Good luck with your journey. This industry is amazing with a ton of opportunities. In the beginning education on ideas, markets, and strategies will get you where you want to go.

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Thank you both of you! 

i have cut back on a few things and set up an outside savings to build my capital and scraped up an idea to bring my credit up. 

ive been writing out my findings and learning the jargon. I feel im just not gonna move fast enough. 

ive read one of the bp books so far and am addicted to the podcasts and YouTube channels. 

Sandwich lease deal? hmm okay i will look into that! Again thank you both kindly! 

@Megan B Schweitzer I totally understand that thought process that you aren't moving fast enough. I went several years where financially speaking I didn't feel I was making any or very s-l-o-w progress. I spent a lot of time working, reading, and educating myself, but just felt like I was standing still. What I didn't realize is all the stuff I was doing was slowly adjusting my mindset, network, and financial position. Suddenly things started breaking loose and I rapidly started making progress (or at least if felt rapid). The reality is I was making small improvements over time that kept compounding and adding up and I just didn't see it because it was so small at first.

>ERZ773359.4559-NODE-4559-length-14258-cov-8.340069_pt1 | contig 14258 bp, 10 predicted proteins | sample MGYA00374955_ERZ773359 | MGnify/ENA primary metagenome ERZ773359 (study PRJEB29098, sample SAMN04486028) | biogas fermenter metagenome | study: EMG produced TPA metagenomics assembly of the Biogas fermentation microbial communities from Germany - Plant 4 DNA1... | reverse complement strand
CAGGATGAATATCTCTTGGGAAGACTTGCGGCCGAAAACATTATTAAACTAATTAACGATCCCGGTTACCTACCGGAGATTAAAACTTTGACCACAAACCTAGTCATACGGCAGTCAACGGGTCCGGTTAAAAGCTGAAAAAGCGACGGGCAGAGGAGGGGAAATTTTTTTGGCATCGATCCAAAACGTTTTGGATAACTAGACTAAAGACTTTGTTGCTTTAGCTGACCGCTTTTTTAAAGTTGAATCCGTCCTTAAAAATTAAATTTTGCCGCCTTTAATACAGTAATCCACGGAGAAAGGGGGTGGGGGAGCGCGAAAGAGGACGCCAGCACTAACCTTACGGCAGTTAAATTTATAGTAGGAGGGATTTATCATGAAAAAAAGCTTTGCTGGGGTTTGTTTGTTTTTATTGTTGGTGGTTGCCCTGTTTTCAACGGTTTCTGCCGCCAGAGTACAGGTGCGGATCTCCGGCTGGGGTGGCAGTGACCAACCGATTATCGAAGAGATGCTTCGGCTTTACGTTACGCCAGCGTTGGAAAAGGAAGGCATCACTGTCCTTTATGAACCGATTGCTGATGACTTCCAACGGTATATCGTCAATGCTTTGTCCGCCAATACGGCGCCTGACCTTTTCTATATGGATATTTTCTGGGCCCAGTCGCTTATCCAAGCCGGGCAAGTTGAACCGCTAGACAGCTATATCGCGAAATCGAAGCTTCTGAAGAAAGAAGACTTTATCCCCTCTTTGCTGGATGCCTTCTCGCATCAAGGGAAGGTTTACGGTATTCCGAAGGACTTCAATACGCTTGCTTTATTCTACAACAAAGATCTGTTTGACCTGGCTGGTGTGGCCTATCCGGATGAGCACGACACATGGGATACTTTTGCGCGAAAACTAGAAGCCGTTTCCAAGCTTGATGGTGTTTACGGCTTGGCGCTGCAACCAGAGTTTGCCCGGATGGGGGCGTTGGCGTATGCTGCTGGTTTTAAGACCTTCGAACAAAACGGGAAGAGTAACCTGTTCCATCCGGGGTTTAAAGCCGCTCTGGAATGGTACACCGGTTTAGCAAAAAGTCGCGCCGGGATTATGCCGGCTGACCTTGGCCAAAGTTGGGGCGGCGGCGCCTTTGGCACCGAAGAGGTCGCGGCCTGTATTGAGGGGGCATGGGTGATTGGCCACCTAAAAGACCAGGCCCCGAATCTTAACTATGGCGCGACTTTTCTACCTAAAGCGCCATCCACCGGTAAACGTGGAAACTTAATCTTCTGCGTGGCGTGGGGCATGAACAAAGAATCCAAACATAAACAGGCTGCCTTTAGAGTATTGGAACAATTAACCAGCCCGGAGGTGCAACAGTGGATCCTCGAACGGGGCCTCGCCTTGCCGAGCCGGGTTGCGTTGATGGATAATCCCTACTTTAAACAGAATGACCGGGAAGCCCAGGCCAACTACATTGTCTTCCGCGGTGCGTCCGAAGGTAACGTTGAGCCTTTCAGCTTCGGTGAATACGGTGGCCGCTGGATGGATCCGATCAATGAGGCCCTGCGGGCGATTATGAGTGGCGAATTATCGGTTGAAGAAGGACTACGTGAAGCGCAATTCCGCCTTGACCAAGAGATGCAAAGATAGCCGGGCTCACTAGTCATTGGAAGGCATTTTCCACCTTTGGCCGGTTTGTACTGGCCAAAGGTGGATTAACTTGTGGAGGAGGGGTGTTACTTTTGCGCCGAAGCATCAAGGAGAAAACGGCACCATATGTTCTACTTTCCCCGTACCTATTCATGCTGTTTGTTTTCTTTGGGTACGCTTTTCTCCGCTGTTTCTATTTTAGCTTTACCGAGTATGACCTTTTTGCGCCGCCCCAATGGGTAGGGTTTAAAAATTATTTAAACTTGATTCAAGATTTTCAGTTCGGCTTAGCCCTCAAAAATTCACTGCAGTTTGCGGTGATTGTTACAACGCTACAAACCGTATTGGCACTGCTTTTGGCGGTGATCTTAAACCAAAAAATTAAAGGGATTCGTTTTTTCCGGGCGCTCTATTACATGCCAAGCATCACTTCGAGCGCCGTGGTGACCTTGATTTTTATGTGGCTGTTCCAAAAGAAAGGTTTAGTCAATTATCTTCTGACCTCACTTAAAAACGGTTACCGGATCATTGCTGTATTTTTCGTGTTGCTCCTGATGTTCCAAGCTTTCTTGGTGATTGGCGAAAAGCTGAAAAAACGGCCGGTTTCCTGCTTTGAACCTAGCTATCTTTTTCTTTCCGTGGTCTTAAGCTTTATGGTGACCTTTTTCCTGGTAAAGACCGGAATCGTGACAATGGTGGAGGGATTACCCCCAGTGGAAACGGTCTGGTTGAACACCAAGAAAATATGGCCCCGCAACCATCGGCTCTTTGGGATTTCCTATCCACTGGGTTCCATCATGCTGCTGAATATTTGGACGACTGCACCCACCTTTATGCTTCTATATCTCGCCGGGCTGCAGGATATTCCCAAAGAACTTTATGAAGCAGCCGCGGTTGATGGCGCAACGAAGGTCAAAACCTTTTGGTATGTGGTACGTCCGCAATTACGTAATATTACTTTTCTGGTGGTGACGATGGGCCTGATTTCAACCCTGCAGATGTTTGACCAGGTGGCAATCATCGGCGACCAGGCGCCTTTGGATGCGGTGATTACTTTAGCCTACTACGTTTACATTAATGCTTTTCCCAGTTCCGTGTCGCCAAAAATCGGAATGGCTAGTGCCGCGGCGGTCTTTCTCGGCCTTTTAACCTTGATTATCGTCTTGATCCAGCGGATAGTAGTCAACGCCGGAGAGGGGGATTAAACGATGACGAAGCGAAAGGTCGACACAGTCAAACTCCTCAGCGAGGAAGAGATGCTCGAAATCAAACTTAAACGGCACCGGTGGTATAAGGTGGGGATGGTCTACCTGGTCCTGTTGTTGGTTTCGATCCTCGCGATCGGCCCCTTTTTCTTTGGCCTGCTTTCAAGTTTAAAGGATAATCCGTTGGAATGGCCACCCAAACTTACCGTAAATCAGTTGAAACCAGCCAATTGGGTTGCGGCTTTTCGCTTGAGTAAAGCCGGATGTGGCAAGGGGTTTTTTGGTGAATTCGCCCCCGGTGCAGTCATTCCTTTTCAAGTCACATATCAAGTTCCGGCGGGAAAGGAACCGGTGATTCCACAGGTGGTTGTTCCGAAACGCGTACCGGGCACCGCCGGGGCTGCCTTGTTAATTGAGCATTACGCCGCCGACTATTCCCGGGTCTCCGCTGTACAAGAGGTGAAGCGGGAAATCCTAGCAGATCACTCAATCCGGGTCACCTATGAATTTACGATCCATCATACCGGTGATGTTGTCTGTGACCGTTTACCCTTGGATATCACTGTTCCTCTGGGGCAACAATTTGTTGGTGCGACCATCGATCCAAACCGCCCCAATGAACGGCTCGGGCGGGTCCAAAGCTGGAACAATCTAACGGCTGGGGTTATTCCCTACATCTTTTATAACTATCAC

Now looking back on those days and where I am today makes me feel I am looking at someone else's story. Small, consistent actions taken every day will create massive changes over the long run.

The Japanese have a word for this. They call the concept Kaizen and it doesn't really translate well to English, but in essence, it means "Constant and Never Ending Improvement". They apply this concept to their lives and businesses. They believe making small incremental improvements will eventually move mountains. I can personally testify that I have found this true in my own life. I am sure you can as well. Good luck!